The GCE AL is held in August every year and the results are released in the first week of January the next year. By June the cut off marks for degree programs are released. After rounds of upgrading to give the student the best possible placement, the universities begin the sessions by January the following year. By contrast, foreign universities commence their programs with GCE A/L results still pending.

The Chairman said the UGC receives hundreds of letters each year from parents and university students, detailing the torture and agony the students had to undergo during ‘the ragging season’.

In a recent letter, a mother wrote, ‘My son is petrified and refuses to go back to university after what he had experienced. He was stripped naked by a group of seniors and his private parts were groped and squeezed. He told me it was painful. I fear that my son is now mentally affected,and sits all day with a blank expression on his face.’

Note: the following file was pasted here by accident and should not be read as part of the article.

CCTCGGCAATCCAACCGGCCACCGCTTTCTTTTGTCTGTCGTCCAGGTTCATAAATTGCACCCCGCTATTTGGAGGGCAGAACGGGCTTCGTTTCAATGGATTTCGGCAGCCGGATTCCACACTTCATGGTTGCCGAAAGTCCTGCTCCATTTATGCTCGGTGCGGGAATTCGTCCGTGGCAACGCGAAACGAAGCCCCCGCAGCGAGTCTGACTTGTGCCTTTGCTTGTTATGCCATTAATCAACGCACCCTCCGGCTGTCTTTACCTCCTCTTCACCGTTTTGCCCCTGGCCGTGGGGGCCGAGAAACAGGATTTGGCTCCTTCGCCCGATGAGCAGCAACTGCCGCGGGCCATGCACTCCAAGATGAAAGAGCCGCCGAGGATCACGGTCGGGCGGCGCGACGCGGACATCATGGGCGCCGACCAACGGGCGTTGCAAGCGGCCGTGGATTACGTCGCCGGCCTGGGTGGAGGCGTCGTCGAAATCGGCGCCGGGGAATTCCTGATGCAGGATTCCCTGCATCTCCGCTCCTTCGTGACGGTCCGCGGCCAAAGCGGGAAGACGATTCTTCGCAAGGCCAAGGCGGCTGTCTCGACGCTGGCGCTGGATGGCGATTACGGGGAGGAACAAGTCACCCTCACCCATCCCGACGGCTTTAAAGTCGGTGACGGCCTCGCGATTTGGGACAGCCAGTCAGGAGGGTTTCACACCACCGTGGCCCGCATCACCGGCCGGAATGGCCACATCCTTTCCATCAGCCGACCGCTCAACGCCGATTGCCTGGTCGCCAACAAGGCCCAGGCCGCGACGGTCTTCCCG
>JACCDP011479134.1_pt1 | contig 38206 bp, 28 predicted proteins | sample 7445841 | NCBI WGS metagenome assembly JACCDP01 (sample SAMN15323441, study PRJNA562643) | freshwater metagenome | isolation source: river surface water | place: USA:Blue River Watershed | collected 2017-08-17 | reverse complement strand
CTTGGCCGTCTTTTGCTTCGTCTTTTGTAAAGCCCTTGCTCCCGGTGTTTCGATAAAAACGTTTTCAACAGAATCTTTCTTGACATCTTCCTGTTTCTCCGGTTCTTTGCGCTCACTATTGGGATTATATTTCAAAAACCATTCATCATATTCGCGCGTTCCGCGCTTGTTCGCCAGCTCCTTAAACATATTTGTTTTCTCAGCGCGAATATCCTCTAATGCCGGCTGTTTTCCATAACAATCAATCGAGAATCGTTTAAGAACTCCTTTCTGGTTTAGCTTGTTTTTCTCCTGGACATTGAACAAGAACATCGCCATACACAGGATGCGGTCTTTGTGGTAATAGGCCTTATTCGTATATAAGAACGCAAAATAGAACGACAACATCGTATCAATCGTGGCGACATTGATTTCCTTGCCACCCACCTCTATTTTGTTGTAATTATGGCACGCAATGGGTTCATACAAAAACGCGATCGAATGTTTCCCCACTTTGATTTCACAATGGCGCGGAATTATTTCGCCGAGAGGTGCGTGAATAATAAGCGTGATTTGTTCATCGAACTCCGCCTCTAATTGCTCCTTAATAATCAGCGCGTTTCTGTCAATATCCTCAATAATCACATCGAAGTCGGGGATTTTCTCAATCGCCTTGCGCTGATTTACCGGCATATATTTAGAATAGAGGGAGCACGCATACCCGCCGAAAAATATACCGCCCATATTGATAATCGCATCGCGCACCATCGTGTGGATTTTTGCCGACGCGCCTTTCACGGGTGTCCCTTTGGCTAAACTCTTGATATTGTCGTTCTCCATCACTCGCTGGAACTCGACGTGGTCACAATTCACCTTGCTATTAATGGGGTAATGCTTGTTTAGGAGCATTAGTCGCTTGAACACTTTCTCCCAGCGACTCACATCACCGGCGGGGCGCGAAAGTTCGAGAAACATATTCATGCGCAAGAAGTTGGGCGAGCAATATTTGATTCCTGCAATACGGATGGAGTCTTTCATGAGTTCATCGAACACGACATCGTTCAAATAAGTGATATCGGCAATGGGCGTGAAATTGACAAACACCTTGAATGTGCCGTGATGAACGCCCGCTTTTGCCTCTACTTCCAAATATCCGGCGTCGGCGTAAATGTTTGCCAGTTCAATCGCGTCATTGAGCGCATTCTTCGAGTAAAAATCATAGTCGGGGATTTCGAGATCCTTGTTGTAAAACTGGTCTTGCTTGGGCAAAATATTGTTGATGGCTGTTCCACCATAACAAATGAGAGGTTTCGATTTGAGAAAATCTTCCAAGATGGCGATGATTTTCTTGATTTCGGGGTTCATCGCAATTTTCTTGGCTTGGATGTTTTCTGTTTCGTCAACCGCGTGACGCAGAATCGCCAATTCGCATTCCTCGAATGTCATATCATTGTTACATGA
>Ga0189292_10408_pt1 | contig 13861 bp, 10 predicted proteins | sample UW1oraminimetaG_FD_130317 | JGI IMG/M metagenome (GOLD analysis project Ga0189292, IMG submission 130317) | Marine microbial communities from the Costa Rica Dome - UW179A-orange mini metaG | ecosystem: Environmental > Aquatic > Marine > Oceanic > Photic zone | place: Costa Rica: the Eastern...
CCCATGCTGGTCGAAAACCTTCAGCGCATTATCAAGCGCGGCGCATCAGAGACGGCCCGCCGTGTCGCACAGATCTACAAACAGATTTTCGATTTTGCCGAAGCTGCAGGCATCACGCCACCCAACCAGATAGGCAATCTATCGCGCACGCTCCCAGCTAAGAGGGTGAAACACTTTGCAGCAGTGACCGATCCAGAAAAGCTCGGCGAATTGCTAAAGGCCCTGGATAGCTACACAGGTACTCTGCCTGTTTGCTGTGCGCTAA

‘This is one of the milder ones’, Prof. Silva said. The mother’s plea to the UGC was to make some arrangement for her son to complete his degree.

Nothing speaks louder of the gravity of violent ragging than the recently exposed Sabaragamuwa university student’s suicide and her parents’ reluctance to make a complaint for three whole years. The circumstances that caused them to delay their complaint, even in the face of their daughter’s distress, requires investigation, to say the least.

The professor said that due to the conduct of a tiny minority of individuals, the entire university system is tarnished. This small gang however, appropriate for themselves, leading roles in university life. They are seen sanctimoniously carrying the casket of relics before a pirith ceremony or actively organising social events, a tactic to display their clout in the community.

It was only last year a group of Peradeniya university seniors were caught in a late night raid while sexually abusing a group of freshers. The act was carried out at a partially constructed house outside the university.

It had been rented for Rs.30,000 a month for a three month period, which shows the organized forces manipulating the ‘Rag’.

The team of security officers led by the University Proctor witnessed how nine male students were forced to strip naked and perform demeaning acts inside the house. One terrified student was rescued near the hearth in the kitchen with his naked body covered in ash. The Student Union of the university was quick to claim that it was not involved in the torture house incident, but this claim has never been investigated or verified.